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The Daily Wildcat

The Daily Wildcat


Rodriguez’s faster tempo not a surprise to Arizona football

Gordon Bates
Gordon Bates / Arizona Daily Wildcat

Full-speed, up-tempo, fast and quick — these are some of the words players used to describe the pace of practice under new Arizona football coach Rich Rodriguez.

Monday marked the official first day of spring football. The speed at which Rodriguez likes to work acted as a wake-up call of sorts for Arizona.

“Fast. One word,” center Kyle Quinn said. “There’s no nonsense, no wasted movements with coach Rod’s system. We’re going to be fast. It’s going to be something to see.”

The breakneck pace of practice didn’t come as a complete surprise, as Rodriguez and his coaching staff tried to warn the team that it would be moving around a lot. But that didn’t make it any less exhausting.

“They told us (practice) was going to be faster like NASCAR, Indy driving tempo, so I was like, ‘Wow, that’s something I never experienced,’ but I was ready for it,” said Richard Morrison, who is transitioning from receiver to quarterback.

Even though the first day was tiring, much of the team said it enjoys the change of pace from what former head coach Mike Stoops brought to practice.

“Pace was the biggest difference between the old style and now, and that’s probably just because of the philosophy of the practice and how we want to be known,” senior safety Adam Hall said. “We’re running to the ball every play, we’re not giving up and it’s full speed all the time.”

Linebacker Jake Fischer, who missed all of last season after tearing his ACL, was a big fan of the new coaching style.

“They gave us a fair warning that practice was going to be very up-tempo and I liked it a lot,” Fischer said. “It’s a challenge. It’s cool. You’re tired but I like it.”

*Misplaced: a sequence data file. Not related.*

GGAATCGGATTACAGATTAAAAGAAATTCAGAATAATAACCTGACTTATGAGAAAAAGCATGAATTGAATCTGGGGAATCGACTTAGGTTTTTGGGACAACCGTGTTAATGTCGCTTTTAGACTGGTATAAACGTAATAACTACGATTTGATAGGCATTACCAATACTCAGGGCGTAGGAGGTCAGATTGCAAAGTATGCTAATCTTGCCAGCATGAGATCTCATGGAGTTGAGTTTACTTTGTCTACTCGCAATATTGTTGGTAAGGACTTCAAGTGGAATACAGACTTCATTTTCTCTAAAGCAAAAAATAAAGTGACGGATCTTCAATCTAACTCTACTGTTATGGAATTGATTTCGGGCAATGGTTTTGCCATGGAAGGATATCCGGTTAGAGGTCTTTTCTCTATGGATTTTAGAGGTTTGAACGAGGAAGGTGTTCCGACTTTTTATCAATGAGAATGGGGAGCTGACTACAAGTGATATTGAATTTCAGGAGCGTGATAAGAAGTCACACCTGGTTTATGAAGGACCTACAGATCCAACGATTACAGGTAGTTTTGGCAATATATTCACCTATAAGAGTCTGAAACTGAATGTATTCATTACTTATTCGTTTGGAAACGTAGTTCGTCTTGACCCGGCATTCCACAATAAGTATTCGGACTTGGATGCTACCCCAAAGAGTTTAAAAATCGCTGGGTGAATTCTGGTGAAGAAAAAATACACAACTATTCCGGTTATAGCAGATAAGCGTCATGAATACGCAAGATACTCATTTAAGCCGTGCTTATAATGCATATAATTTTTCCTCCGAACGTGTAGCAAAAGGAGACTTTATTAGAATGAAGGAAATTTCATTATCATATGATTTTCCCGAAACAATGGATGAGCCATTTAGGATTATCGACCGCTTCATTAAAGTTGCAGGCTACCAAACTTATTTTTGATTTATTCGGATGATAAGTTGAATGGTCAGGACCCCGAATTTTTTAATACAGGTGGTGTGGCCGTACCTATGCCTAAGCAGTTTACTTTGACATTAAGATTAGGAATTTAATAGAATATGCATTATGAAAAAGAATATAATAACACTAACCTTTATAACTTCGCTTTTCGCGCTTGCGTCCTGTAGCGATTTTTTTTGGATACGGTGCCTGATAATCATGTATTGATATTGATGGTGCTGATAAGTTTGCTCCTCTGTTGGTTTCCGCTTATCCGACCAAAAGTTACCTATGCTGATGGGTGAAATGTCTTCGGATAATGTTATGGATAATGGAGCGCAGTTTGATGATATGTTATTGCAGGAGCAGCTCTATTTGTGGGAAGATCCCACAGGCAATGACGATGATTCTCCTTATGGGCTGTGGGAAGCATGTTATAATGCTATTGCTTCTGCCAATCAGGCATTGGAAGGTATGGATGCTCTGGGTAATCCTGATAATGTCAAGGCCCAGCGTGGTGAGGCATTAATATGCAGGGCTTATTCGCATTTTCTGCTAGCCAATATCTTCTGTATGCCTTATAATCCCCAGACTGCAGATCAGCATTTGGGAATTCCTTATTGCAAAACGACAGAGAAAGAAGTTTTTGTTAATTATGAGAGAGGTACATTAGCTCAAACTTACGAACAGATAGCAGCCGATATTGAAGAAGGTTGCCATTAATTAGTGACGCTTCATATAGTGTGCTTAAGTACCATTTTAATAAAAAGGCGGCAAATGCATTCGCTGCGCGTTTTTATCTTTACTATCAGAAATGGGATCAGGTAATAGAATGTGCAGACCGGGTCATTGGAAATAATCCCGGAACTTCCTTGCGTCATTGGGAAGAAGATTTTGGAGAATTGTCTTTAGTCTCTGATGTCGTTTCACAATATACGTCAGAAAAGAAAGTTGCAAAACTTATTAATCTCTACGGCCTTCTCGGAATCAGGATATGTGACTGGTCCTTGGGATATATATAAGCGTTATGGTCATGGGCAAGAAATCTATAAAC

Rodriguez, who counts Arizona as his sixth coaching stop, admits that the first practice is always going to be ugly and there’s no avoiding that. In addition to the pace, learning a new scheme always takes a while.

“The learning curve is going to be different no matter what scheme you put in, but you combine that with the pace that we want our guys to learn and practice at (and) it’s going to be a little bit different,” Rodriguez said. “Our guys are eager, they’ve been coached before and they understand that this is a transition and there will be some problems during spring practice, but I think they’re eager and that’s a start.”

Rodriguez, who was hired in November to replace Mike Stoops, installed a stop light at the north end zone of the Jimenez Practice Facility. When the light turns green, it means the players must go full speed, yellow means to practice at half-speed and red means stop.

“It’s really the first day that us coaches really get a chance to evaluate our guys and teach a few new things,” Rodriguez said. “I’ll tell them if you don’t know where you’re going just run in place.”

He was half joking when talking to the media before practice, but, if some of the players’ evaluations of practice are any indication, he was dead serious.

“He hates seeing people walk on the field, and I think we’ll get used to that real quick,” said projected starting quarterback Matt Scott.

At one point, reserve kicker Jesse Ortiz was getting water while the rest of the team was getting ready to stretch at the opposite end of the field. From across the field, Rodriguez noticed him not with the team, and yelled at Ortiz to get over there. At that moment, Rodriguez made it clear, no matter if you’re on offense, defense or special teams, if you’re a starter or reserve, he’s watching.

“When guys weren’t sprinting out on the field he noticed it, I mean he notices everything, he’s watching both sides of the ball fairly equally,” Fischer said. “If you’re not running, going full speed or working your hardest, he’s going to get on you for it.”

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